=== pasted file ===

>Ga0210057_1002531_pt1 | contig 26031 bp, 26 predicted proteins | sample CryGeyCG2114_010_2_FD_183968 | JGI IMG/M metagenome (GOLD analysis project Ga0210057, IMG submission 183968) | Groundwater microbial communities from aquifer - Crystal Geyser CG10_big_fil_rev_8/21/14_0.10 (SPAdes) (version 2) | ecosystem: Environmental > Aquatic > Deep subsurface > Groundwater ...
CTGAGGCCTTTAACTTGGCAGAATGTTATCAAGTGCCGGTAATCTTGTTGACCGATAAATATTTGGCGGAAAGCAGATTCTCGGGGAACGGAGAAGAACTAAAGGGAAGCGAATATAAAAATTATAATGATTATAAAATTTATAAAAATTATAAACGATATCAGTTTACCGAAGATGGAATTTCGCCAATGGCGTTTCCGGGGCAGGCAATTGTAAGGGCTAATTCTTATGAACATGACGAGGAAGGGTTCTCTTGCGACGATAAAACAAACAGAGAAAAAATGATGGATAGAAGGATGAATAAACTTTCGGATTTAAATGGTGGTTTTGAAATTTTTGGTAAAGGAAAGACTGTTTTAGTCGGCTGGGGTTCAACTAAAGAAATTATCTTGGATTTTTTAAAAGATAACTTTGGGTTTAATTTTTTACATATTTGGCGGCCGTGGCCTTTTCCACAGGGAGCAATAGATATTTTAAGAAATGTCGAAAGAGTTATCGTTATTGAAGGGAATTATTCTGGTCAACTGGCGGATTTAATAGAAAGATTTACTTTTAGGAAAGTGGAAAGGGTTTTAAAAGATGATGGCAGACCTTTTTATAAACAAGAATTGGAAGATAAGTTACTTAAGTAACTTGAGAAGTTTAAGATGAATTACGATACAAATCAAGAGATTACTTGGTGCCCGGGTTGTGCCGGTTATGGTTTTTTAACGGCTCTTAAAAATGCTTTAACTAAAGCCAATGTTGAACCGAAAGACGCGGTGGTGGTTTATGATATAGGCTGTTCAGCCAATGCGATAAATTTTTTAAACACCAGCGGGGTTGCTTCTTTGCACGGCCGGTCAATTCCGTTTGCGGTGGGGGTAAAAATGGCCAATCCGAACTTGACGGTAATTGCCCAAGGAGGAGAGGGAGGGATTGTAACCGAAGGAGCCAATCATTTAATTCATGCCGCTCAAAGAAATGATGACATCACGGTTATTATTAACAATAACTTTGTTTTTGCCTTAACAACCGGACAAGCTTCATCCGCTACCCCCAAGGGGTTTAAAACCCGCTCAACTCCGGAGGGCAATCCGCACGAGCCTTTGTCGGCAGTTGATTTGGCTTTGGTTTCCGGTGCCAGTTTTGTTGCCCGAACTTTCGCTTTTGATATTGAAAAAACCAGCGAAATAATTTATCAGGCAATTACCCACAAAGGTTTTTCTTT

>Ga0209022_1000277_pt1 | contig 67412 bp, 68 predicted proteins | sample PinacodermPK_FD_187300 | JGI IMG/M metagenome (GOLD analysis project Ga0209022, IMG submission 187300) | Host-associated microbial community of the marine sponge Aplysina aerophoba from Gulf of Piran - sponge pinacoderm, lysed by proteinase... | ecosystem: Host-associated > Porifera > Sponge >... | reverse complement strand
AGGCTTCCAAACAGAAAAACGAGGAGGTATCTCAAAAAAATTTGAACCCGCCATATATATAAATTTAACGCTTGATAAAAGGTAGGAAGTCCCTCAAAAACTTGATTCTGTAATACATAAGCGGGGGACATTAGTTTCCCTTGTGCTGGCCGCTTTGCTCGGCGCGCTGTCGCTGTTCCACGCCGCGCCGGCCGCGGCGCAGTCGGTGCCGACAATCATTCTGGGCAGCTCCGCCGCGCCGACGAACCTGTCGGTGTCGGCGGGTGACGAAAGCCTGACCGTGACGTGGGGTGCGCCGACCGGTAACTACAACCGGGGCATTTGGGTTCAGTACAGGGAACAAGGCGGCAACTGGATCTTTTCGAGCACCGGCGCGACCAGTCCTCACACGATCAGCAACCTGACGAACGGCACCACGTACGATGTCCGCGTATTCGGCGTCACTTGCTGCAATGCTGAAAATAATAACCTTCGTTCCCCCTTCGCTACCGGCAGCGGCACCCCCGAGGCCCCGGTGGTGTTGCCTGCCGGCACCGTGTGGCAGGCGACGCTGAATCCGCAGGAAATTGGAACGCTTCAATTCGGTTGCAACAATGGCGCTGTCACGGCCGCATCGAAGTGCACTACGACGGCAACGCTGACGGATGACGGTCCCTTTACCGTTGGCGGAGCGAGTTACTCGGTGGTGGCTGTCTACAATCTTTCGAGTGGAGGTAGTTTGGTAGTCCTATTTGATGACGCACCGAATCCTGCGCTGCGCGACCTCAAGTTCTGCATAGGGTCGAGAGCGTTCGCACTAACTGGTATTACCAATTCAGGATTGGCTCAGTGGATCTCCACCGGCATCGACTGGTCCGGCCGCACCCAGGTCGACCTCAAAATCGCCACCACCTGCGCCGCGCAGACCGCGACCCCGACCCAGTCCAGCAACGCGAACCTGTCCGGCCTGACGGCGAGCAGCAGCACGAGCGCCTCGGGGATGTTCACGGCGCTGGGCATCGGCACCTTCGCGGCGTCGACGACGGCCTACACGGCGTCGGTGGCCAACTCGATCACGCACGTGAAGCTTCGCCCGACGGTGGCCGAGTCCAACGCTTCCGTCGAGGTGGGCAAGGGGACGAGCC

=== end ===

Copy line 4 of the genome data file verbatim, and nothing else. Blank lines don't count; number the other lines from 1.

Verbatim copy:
AGGCTTCCAAACAGAAAAACGAGGAGGTATCTCAAAAAAATTTGAACCCGCCATATATATAAATTTAACGCTTGATAAAAGGTAGGAAGTCCCTCAAAAACTTGATTCTGTAATACATAAGCGGGGGACATTAGTTTCCCTTGTGCTGGCCGCTTTGCTCGGCGCGCTGTCGCTGTTCCACGCCGCGCCGGCCGCGGCGCAGTCGGTGCCGACAATCATTCTGGGCAGCTCCGCCGCGCCGACGAACCTGTCGGTGTCGGCGGGTGACGAAAGCCTGACCGTGACGTGGGGTGCGCCGACCGGTAACTACAACCGGGGCATTTGGGTTCAGTACAGGGAACAAGGCGGCAACTGGATCTTTTCGAGCACCGGCGCGACCAGTCCTCACACGATCAGCAACCTGACGAACGGCACCACGTACGATGTCCGCGTATTCGGCGTCACTTGCTGCAATGCTGAAAATAATAACCTTCGTTCCCCCTTCGCTACCGGCAGCGGCACCCCCGAGGCCCCGGTGGTGTTGCCTGCCGGCACCGTGTGGCAGGCGACGCTGAATCCGCAGGAAATTGGAACGCTTCAATTCGGTTGCAACAATGGCGCTGTCACGGCCGCATCGAAGTGCACTACGACGGCAACGCTGACGGATGACGGTCCCTTTACCGTTGGCGGAGCGAGTTACTCGGTGGTGGCTGTCTACAATCTTTCGAGTGGAGGTAGTTTGGTAGTCCTATTTGATGACGCACCGAATCCTGCGCTGCGCGACCTCAAGTTCTGCATAGGGTCGAGAGCGTTCGCACTAACTGGTATTACCAATTCAGGATTGGCTCAGTGGATCTCCACCGGCATCGACTGGTCCGGCCGCACCCAGGTCGACCTCAAAATCGCCACCACCTGCGCCGCGCAGACCGCGACCCCGACCCAGTCCAGCAACGCGAACCTGTCCGGCCTGACGGCGAGCAGCAGCACGAGCGCCTCGGGGATGTTCACGGCGCTGGGCATCGGCACCTTCGCGGCGTCGACGACGGCCTACACGGCGTCGGTGGCCAACTCGATCACGCACGTGAAGCTTCGCCCGACGGTGGCCGAGTCCAACGCTTCCGTCGAGGTGGGCAAGGGGACGAGCC